A Tale of Two Cities- A Historical fiction .

A Tale of Two Cities is a novel categorized as historical fiction. Historical fiction is a composite material, with a portion of history embedded in a matrix of fiction. A Tale of Two Cities is appropriately titled, as the novel is the story of England and Revolutionary France; as a result it can be categorized as historical fiction. A Tale of Two Cities is parallel to history in many different respects. The English setting, and atmosphere, is similarly portrayed, as it actually existed in the seventeenth century. In the novel, Dickens goes into more detail about Revolutionary France in history with regards to setting, politics and the social structure, as well as the events, which occurred during the revolution. Dickens may not have been totally accurate with his historical information, but he vividly portrays the atmosphere of England and France during this period. .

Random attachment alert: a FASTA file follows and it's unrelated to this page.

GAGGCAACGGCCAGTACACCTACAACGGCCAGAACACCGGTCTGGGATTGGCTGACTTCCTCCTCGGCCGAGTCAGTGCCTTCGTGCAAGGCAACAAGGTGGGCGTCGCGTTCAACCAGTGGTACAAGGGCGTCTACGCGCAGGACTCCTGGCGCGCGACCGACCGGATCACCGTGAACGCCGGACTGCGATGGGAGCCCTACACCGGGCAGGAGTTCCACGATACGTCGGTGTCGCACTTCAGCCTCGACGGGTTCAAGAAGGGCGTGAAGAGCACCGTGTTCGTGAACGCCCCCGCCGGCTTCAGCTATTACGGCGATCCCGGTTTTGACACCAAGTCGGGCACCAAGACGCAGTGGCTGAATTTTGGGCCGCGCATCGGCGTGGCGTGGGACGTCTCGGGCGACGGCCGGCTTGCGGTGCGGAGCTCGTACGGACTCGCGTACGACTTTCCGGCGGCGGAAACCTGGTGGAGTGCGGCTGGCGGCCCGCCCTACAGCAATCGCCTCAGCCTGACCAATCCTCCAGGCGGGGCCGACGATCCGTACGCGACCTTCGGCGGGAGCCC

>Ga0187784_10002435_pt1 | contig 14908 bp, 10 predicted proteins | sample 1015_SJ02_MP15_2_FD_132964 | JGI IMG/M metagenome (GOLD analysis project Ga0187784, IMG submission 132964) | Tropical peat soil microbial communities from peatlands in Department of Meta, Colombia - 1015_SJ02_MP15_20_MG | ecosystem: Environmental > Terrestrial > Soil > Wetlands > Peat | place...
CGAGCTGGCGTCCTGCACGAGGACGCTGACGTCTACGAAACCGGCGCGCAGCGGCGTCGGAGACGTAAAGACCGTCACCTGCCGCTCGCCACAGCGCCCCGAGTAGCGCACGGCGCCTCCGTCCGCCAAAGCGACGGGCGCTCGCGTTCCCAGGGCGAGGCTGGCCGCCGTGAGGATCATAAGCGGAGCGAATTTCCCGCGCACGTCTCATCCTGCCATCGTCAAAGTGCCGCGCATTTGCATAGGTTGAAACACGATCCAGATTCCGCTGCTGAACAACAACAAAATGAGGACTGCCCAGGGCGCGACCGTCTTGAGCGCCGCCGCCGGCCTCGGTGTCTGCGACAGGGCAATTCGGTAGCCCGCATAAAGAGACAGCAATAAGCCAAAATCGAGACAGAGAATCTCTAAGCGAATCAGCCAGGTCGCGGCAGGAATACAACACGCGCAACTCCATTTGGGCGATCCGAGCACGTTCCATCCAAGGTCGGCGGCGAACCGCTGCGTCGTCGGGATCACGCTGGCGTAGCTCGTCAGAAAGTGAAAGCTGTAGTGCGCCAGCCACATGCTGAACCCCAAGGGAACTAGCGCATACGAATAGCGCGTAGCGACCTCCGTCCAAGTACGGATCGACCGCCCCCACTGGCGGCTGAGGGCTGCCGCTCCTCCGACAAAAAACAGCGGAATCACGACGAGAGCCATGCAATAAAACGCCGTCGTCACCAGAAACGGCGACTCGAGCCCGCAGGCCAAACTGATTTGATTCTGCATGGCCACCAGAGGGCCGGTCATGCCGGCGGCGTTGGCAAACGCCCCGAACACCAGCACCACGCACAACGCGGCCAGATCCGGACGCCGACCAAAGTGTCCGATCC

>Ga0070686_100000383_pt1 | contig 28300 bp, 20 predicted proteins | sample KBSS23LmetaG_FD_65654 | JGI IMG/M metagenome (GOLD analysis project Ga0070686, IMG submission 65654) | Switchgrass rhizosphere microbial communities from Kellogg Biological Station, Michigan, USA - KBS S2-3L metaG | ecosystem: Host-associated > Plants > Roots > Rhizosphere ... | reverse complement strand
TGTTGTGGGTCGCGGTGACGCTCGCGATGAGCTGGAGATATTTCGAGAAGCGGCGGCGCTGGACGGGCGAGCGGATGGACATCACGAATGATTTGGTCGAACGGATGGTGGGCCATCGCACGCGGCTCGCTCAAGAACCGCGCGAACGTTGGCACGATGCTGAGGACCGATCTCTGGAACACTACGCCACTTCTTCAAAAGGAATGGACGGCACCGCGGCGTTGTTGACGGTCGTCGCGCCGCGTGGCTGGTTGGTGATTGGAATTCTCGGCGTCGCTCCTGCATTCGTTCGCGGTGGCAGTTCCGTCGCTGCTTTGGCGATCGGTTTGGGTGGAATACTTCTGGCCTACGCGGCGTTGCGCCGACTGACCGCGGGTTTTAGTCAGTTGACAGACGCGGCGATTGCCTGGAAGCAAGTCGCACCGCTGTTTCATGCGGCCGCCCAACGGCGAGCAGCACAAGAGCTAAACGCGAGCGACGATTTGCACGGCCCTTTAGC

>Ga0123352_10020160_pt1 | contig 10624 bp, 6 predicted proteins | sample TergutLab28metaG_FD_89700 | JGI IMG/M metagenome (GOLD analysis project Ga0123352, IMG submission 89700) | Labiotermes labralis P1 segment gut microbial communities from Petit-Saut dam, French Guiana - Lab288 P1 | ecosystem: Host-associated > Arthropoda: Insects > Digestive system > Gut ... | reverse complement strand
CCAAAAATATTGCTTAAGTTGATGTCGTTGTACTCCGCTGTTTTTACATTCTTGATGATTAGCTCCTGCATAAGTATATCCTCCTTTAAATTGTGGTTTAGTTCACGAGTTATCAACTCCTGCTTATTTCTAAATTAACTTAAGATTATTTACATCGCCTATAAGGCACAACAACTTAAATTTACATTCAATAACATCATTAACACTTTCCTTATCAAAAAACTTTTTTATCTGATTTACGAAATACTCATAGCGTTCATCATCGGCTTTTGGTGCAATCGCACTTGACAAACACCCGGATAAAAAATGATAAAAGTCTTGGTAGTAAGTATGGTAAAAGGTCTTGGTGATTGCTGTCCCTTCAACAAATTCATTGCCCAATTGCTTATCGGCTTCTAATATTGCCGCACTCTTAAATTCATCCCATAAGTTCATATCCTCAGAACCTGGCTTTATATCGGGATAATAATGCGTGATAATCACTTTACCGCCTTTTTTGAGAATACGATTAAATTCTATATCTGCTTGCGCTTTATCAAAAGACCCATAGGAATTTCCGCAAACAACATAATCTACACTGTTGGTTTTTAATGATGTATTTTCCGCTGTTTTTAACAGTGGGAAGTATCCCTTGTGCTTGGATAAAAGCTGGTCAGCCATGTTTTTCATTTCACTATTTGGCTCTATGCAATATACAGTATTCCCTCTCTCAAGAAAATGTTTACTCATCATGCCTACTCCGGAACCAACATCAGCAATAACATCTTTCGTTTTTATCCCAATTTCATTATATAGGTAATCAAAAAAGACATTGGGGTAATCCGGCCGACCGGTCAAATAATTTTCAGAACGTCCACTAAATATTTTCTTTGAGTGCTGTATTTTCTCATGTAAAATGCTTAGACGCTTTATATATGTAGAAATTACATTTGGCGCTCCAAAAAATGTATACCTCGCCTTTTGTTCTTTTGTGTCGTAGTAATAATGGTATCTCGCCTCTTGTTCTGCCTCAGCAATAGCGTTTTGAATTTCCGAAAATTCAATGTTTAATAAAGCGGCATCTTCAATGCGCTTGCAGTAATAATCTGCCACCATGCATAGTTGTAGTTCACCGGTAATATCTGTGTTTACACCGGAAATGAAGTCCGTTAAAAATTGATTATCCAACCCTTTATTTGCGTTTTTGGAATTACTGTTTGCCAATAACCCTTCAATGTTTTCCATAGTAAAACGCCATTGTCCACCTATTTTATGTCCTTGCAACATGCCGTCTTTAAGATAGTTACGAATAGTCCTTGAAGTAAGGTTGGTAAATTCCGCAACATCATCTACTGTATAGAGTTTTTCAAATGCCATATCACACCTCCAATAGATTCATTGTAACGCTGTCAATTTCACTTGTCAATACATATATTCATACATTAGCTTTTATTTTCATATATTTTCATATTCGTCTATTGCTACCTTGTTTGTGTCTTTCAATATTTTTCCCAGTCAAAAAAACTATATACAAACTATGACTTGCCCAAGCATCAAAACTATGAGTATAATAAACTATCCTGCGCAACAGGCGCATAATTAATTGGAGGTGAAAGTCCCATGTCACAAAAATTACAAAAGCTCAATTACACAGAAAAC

The French Revolution, by Carlyle, was the main source of Dickens" information for his novel with the two settings, London and Paris. Adopting Carlyle's philosophy of history, Dickens created A Tale of Two Cities with a tightly structured plot, developed through a series of amazingly detailed and vivid pictures. The English setting of A Tale of Two Cities is very realistic with respect to the time period. Dickens starts the story by describing the atmosphere in England by illustrating the poverty and the economic situation. It is a tale, which tells of life in two cities and the dreadful happenings, which link them together (Osbourn 3). .

It was the best of times, it was the worst of times, it was the age of wisdom, it was the age of foolishness, was the epoc of belief, it was the epoc of incredulity, it was the season of light, it was the season of darkness, it was the spring of hope, it was the winter of despair, we had everything before us, we had nothing before us, we were all going direct to heaven, we were all going direct the other way - in short, the period was so far like the present period, that some of its noisiest authorities insisted on its being received, for good or for evil, in the superlative degree of comparison only" (Dickens 35).